3. Be Taken More Seriously as a Philanthropist: A foundation imparts a gravitas that causes people to take your philanthropy more seriously, due to the structured, organized approach you employ for your giving.

  4. Sidestep Unsolicited Requests: When you focus your foundation on specific giving areas, your mission statement can be used to politely turn down off-target funding requests.

  5. Deepen and Focus Your Philanthropy: Whereas individual donors often spread their giving among as many causes as possible, the formalized structure of a foundation often encourages donors to narrow their focus to specific causes.

  6. Build a Better Family: As family members take on philanthropic research, present their findings to the board, participate in the decision-making process, and track results, they hone skills that will serve them for years to come.

  7. Tax-Deductible Grants to Individuals in Need: A private foundation allows you to provide emergency assistance directly to individuals using dollars for which you’ve already received a tax deduction.

  8. Run Charitable Programs Without Setting Up a Separate Nonprofit: Direct charitable activities are IRS-approved programs that permit foundations to directly fund and carry out their own projects.

  9. Pay Charitable Expenses: All legitimate and reasonable expenses incurred in carrying out the foundation’s charitable mission can be paid by the foundation and will count toward the annual minimum distribution requirement.

  10. Provide Loans Instead of Grants: When used to support a charitable purpose, private foundations can employ loans, loan guarantees, and even equity investments, which are paid back (potentially with interest), so you can recycle your philanthropic capital for other charitable causes.

https://www.foundationsource.com/resources/library/top-10-advantages-of-a-private-foundation/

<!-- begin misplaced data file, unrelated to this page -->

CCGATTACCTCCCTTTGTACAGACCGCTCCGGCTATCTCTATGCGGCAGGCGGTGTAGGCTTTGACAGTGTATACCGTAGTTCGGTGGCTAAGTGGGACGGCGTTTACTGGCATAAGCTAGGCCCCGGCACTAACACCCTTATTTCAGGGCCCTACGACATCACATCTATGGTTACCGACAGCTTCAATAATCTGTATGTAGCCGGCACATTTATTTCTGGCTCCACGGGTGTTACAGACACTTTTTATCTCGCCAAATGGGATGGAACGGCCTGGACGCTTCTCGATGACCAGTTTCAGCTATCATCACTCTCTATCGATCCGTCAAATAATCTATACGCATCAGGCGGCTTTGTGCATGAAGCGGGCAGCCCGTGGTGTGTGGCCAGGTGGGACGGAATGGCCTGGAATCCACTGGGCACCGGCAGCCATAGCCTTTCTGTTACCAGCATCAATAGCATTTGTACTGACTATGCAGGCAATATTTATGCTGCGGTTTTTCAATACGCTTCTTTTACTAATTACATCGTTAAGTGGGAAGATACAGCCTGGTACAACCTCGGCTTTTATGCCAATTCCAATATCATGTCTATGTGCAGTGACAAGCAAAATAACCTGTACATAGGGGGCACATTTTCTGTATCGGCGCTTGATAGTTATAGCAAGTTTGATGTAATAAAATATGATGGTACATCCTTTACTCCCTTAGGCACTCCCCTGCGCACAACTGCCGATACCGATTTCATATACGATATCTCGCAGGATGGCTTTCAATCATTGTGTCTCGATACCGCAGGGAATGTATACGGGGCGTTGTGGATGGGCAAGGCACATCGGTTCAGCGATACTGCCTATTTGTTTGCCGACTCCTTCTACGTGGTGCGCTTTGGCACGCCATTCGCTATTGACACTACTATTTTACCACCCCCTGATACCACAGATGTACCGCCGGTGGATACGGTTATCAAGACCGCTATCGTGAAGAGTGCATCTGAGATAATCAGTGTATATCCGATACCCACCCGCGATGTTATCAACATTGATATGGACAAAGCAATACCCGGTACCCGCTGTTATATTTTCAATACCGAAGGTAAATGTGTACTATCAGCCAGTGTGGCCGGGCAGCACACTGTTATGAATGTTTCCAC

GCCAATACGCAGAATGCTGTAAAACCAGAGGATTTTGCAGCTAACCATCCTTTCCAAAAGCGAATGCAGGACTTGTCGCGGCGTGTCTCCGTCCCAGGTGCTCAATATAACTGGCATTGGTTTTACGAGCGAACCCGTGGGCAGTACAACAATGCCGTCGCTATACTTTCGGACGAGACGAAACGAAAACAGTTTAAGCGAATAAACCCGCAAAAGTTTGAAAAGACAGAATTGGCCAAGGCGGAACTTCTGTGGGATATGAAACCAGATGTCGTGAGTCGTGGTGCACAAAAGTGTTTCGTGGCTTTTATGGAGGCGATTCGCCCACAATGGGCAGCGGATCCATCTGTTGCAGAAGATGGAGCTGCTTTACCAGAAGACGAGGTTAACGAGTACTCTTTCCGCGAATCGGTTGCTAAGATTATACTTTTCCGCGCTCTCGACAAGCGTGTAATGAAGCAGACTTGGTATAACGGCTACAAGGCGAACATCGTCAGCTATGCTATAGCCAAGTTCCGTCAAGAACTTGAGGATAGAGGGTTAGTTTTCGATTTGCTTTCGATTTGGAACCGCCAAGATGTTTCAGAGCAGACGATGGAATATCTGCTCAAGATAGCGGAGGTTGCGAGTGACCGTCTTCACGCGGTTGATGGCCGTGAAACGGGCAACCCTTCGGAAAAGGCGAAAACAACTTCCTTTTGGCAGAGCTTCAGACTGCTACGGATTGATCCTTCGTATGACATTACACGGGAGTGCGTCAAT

There's a similar list here on the website for an attorney that specializes in philanthropy and non-profits. I won't copy/paste that list as it's similar, but I wanted to provide an additional source confirming the above benefits. This link contains some disadvantages as well.

http://www.hurwitassociates.com/l_start_pros.php

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BobbyScon's answer really covers this, but perhaps isn't sufficiently explicit. Reason 1 of the quotation is the largest, by far:

Get an Immediate Tax Deduction, but Give Later: You get the tax deduction when the foundation is funded, then make your charitable gifts over time.

Having a "personal" foundation means that you make donations whenever it is appropriate from a personal finance point of view, but then actually perform the charitable giving in a time that is convenient.

So you fund the foundation on Dec. 31, say; that gets the money out of your hands, and out of your taxable income, for the prior tax year. Then you're not required to do anything else with that money until a time and place where it's convenient to you.

In many cases, they set it up not as a foundation but as a Donor Advised Fund. These are of late becoming extremely popular among the wealthy, largely the ease of setting them up and the above.

The other major advantage of a Donor Advised Fund is simplicity in tax season: you have exactly one charitable donation recipient, with one receipt (or one set of them if you donate over time).